Birmingham council staff and teachers walk out as strike intensifies
More than half of Birmingham’s schools were closed today as the impact of a strike by teachers and council staff was felt across the city.
The walkout by the National Union of Teachers coincided with a two-day stoppage by five Council House unions, who are protesting against a new pay and grading system.
A council spokeswoman said 164 out of 441 schools were fully closed and a further 84 were partially closed. The figure is far higher than yesterday when caretakers and teaching assistants taking part in the council strike forced 60 schools to close.
More manual workers were on strike today, with two of the four council street services depots closed compared to only one yesterday.
Pickets prevented most rounds from leaving the Lifford Lane and Perry Barr depots, severely disrupting refuse collections in Sutton Coldfield and the south of the city. That meant only half of all black bin bag collection services were operating as normal.
The council is advising households to take any uncollected bags inside and put them out again on Saturday, when they will be collected.
Street sweepers, who ignored the order to strike on Wednesday, also joined in today and about half of all rounds across the city were cancelled.
About half of the city’s community libraries were closed and most neighbourhood offices. However, the majority of leisure centres remained open.
Council leaders expect the number of staff staying at home today to be higher than yesterday’s estimate of 3,973, but do not believe support for industrial action will be as great as February’s one-day strike which was backed by 9,424 employees.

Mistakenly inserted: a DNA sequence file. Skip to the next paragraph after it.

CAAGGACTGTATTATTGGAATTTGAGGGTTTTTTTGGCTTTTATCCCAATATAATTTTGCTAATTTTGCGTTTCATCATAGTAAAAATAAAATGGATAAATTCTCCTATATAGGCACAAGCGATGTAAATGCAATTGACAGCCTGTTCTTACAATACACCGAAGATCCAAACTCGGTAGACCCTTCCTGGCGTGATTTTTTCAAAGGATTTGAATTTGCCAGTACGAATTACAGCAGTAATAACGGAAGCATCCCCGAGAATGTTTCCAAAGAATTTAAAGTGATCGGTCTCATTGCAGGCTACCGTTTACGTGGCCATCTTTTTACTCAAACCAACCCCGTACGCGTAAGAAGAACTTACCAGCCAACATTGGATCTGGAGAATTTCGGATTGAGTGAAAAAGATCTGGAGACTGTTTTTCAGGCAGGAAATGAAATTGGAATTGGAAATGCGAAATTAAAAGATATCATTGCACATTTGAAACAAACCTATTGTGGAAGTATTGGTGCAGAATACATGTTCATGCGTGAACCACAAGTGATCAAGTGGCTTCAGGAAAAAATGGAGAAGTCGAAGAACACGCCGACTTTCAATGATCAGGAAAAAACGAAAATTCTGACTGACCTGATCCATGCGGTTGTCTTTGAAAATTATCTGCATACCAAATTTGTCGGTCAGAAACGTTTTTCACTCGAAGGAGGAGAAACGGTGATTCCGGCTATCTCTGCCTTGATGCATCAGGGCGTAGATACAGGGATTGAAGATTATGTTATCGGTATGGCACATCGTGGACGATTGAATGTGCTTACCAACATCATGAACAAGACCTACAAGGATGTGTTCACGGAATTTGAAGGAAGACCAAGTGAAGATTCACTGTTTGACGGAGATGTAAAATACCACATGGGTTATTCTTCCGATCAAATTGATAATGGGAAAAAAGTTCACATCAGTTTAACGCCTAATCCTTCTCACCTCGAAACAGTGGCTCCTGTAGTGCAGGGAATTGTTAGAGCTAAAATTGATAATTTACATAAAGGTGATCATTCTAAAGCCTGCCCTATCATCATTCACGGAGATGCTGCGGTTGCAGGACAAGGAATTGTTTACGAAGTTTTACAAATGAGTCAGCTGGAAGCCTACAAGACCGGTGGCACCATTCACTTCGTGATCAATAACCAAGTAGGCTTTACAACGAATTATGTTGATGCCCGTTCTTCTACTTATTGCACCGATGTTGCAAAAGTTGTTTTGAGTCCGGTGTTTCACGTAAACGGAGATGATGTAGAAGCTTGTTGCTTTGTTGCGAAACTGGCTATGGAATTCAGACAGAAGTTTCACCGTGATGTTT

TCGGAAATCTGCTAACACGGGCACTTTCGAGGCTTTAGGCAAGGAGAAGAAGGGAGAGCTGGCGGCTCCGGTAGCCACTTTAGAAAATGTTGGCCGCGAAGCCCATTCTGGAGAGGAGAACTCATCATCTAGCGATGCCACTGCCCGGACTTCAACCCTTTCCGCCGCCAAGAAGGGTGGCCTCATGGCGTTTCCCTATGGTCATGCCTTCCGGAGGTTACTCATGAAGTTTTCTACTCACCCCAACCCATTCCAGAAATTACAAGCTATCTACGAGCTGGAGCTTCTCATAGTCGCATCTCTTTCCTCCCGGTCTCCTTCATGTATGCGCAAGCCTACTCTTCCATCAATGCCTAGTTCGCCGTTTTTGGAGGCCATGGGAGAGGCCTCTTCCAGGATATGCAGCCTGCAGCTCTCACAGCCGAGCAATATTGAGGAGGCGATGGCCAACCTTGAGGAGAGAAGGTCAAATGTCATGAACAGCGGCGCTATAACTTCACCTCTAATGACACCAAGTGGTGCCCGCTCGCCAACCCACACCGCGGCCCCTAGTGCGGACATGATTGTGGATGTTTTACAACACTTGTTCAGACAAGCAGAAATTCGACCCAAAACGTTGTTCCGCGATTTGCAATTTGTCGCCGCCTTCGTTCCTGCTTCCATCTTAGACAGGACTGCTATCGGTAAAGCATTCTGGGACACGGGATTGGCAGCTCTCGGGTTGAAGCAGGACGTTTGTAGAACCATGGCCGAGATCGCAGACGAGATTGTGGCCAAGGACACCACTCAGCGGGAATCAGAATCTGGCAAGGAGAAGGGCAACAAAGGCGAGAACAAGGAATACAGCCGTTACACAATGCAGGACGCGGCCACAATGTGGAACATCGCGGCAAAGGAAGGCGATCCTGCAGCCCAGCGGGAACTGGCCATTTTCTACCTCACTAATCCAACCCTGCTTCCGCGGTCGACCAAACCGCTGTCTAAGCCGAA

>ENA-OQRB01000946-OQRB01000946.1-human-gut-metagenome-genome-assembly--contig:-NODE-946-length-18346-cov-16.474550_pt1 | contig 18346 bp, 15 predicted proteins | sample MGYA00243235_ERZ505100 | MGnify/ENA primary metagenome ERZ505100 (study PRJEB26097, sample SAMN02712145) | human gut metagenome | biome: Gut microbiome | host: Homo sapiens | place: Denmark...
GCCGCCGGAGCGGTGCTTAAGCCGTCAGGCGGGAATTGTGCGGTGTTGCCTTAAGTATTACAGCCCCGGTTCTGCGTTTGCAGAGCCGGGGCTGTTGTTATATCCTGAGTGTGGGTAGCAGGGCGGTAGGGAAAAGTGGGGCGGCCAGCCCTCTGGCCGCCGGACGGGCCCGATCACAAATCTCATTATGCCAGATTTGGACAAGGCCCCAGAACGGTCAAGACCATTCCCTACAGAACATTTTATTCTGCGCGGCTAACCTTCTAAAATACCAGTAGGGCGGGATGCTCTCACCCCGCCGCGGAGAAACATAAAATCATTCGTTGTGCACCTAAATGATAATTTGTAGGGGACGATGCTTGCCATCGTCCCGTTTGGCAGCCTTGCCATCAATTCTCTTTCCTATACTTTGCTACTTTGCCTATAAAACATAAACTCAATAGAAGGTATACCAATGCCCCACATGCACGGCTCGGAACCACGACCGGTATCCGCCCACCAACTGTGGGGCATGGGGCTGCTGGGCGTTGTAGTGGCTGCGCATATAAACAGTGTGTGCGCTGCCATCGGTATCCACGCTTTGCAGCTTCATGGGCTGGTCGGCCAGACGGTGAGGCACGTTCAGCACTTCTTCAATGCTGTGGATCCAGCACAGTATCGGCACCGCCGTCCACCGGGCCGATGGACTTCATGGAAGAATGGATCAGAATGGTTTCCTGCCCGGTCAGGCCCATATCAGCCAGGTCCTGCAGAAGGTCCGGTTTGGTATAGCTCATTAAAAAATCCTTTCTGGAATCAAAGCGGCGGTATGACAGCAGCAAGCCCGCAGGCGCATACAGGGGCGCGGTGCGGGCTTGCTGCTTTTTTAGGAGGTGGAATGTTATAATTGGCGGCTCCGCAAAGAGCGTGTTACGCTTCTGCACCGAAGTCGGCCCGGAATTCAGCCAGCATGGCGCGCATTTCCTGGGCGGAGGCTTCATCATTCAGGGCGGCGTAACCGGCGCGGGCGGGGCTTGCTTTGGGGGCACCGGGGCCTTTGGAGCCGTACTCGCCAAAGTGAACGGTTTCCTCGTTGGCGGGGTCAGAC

Alan Rudge, cabinet Member for equalities and human resources, said: "Clearly the level of support for this strike is far below that of the previous action, proving that the unions at a national level are increasingly out-of-step with their local members and their interests.
"The majority of services have thankfully been able to operate at as close to full capacity as possible, including both schools and refuse collection. However we would still like to apologise to anyone who may have been affected by the strike."
The long-running dispute is over the Single Status pay and grading review, which has changed the contracts of 40,000 council workers in an attempt to iron out pay inequalities between men and women.
About half have of the workforce has been given a pay rise, but 5,000 people face wage cuts.
Coun Rudge (Con Sutton Vesey) said he believed most employees were happy with the changes.
He added: "More than 63 per cent of staff have already accepted their new contracts and we are continuing to talk to both unions and employees with a view to reaching agreement on our new improved offer, which will further reduce the number of people losing money, increase the number gaining and further improve terms and conditions for all."